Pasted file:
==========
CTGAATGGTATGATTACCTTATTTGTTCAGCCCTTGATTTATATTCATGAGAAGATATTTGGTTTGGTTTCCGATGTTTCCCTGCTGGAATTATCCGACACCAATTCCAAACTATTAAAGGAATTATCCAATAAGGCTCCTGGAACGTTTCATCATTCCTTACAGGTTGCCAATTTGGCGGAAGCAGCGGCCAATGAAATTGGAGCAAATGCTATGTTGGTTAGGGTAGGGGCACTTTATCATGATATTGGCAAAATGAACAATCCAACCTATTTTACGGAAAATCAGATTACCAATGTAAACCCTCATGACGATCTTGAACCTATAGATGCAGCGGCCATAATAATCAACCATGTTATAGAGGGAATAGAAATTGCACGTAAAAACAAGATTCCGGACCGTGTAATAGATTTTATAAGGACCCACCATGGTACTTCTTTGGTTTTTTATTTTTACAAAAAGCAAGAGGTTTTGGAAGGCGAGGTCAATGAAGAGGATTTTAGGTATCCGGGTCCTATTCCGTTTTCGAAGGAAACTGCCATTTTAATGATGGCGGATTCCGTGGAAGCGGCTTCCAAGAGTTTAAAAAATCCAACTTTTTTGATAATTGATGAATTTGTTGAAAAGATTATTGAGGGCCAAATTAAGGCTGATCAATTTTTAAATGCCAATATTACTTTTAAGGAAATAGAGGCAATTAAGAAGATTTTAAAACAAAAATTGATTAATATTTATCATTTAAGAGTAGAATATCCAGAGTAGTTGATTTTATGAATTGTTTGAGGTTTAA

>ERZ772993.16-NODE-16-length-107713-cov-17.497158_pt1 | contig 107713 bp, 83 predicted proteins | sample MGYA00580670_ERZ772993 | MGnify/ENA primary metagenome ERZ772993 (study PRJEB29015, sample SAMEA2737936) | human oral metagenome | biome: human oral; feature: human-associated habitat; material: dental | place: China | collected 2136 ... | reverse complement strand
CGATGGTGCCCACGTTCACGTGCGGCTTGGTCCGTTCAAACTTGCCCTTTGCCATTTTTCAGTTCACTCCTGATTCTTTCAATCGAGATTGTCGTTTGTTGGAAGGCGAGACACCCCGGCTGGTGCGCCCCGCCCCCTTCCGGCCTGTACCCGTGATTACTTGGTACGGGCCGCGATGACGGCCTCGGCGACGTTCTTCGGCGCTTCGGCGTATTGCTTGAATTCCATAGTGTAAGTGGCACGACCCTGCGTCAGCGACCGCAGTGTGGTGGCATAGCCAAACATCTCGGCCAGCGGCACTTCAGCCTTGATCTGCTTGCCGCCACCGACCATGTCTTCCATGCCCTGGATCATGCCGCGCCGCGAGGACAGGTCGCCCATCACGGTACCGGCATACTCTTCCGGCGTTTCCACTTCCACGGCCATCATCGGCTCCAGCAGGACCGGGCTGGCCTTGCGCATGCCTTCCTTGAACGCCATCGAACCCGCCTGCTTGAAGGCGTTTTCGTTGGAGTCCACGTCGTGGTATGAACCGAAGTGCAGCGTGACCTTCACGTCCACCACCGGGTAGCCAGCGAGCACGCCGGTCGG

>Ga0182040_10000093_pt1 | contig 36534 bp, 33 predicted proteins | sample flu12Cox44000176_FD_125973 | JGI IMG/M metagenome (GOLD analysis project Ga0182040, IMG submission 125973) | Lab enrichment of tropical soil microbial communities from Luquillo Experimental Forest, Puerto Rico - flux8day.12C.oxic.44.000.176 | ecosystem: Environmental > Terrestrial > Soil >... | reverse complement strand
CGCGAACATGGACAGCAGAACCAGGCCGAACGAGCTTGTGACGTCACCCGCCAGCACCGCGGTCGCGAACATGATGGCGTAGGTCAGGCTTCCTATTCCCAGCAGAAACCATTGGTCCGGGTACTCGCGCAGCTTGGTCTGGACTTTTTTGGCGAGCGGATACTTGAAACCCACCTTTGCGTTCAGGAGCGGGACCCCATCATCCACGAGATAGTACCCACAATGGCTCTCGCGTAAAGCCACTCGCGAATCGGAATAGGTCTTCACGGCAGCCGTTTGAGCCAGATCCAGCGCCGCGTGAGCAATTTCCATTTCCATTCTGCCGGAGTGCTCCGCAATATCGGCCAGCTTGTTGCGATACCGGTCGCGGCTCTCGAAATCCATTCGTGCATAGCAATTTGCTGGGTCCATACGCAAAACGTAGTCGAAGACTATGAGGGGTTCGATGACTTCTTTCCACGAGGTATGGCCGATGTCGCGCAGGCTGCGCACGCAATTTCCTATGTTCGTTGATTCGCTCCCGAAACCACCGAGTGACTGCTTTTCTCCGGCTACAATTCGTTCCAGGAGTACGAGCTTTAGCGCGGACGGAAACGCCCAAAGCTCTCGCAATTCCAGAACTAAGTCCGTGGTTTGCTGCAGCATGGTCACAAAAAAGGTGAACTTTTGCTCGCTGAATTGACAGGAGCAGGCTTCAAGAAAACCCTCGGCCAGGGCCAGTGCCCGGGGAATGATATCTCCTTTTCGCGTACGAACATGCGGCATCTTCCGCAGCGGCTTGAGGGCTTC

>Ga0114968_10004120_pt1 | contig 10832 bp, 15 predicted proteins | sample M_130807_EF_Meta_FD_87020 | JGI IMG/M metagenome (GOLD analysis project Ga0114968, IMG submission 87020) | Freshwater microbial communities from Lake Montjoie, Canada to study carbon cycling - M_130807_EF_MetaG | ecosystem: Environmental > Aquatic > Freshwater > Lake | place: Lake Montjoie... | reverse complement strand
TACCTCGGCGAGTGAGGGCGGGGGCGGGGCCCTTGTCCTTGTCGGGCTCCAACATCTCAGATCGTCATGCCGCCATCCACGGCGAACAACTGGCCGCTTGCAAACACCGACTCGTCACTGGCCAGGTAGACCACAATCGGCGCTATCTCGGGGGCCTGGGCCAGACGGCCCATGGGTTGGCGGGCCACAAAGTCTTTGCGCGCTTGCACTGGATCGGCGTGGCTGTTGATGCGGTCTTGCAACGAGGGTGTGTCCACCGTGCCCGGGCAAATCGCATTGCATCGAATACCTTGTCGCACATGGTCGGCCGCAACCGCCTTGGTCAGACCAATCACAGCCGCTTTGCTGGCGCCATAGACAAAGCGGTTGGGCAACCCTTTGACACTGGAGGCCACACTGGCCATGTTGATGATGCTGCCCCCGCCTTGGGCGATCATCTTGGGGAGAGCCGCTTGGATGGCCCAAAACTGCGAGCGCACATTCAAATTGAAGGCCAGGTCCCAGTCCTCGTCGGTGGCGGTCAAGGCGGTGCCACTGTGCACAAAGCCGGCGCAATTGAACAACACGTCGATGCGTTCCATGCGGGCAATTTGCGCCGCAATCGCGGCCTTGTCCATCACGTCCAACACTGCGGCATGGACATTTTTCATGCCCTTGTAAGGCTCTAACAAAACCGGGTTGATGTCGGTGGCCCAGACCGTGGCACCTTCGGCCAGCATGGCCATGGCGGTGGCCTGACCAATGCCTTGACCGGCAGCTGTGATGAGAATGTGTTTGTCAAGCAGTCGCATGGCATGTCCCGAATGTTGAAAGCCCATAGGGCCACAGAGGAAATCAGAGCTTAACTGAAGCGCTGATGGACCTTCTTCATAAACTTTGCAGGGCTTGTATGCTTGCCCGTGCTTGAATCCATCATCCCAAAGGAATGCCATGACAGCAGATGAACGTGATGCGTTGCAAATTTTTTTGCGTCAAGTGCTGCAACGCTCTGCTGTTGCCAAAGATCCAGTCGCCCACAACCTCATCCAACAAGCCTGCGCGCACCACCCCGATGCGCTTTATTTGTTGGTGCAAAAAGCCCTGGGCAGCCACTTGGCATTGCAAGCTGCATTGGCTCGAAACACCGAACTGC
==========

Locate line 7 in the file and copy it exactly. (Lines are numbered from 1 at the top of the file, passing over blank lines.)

TACCTCGGCGAGTGAGGGCGGGGGCGGGGCCCTTGTCCTTGTCGGGCTCCAACATCTCAGATCGTCATGCCGCCATCCACGGCGAACAACTGGCCGCTTGCAAACACCGACTCGTCACTGGCCAGGTAGACCACAATCGGCGCTATCTCGGGGGCCTGGGCCAGACGGCCCATGGGTTGGCGGGCCACAAAGTCTTTGCGCGCTTGCACTGGATCGGCGTGGCTGTTGATGCGGTCTTGCAACGAGGGTGTGTCCACCGTGCCCGGGCAAATCGCATTGCATCGAATACCTTGTCGCACATGGTCGGCCGCAACCGCCTTGGTCAGACCAATCACAGCCGCTTTGCTGGCGCCATAGACAAAGCGGTTGGGCAACCCTTTGACACTGGAGGCCACACTGGCCATGTTGATGATGCTGCCCCCGCCTTGGGCGATCATCTTGGGGAGAGCCGCTTGGATGGCCCAAAACTGCGAGCGCACATTCAAATTGAAGGCCAGGTCCCAGTCCTCGTCGGTGGCGGTCAAGGCGGTGCCACTGTGCACAAAGCCGGCGCAATTGAACAACACGTCGATGCGTTCCATGCGGGCAATTTGCGCCGCAATCGCGGCCTTGTCCATCACGTCCAACACTGCGGCATGGACATTTTTCATGCCCTTGTAAGGCTCTAACAAAACCGGGTTGATGTCGGTGGCCCAGACCGTGGCACCTTCGGCCAGCATGGCCATGGCGGTGGCCTGACCAATGCCTTGACCGGCAGCTGTGATGAGAATGTGTTTGTCAAGCAGTCGCATGGCATGTCCCGAATGTTGAAAGCCCATAGGGCCACAGAGGAAATCAGAGCTTAACTGAAGCGCTGATGGACCTTCTTCATAAACTTTGCAGGGCTTGTATGCTTGCCCGTGCTTGAATCCATCATCCCAAAGGAATGCCATGACAGCAGATGAACGTGATGCGTTGCAAATTTTTTTGCGTCAAGTGCTGCAACGCTCTGCTGTTGCCAAAGATCCAGTCGCCCACAACCTCATCCAACAAGCCTGCGCGCACCACCCCGATGCGCTTTATTTGTTGGTGCAAAAAGCCCTGGGCAGCCACTTGGCATTGCAAGCTGCATTGGCTCGAAACACCGAACTGC